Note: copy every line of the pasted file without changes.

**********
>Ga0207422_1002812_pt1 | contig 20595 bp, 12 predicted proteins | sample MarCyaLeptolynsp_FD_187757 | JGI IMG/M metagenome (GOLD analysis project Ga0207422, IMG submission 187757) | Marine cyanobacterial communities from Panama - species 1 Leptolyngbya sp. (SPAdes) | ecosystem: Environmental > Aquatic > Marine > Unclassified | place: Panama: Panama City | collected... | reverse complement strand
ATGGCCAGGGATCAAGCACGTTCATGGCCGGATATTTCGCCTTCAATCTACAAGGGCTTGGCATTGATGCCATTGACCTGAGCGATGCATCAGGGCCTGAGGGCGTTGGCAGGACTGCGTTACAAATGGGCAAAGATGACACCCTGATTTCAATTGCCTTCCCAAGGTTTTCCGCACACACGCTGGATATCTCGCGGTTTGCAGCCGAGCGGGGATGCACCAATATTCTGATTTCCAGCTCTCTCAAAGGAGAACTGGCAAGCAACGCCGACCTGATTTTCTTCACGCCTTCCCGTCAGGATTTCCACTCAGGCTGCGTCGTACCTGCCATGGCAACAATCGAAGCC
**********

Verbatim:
>Ga0207422_1002812_pt1 | contig 20595 bp, 12 predicted proteins | sample MarCyaLeptolynsp_FD_187757 | JGI IMG/M metagenome (GOLD analysis project Ga0207422, IMG submission 187757) | Marine cyanobacterial communities from Panama - species 1 Leptolyngbya sp. (SPAdes) | ecosystem: Environmental > Aquatic > Marine > Unclassified | place: Panama: Panama City | collected... | reverse complement strand
ATGGCCAGGGATCAAGCACGTTCATGGCCGGATATTTCGCCTTCAATCTACAAGGGCTTGGCATTGATGCCATTGACCTGAGCGATGCATCAGGGCCTGAGGGCGTTGGCAGGACTGCGTTACAAATGGGCAAAGATGACACCCTGATTTCAATTGCCTTCCCAAGGTTTTCCGCACACACGCTGGATATCTCGCGGTTTGCAGCCGAGCGGGGATGCACCAATATTCTGATTTCCAGCTCTCTCAAAGGAGAACTGGCAAGCAACGCCGACCTGATTTTCTTCACGCCTTCCCGTCAGGATTTCCACTCAGGCTGCGTCGTACCTGCCATGGCAACAATCGAAGCC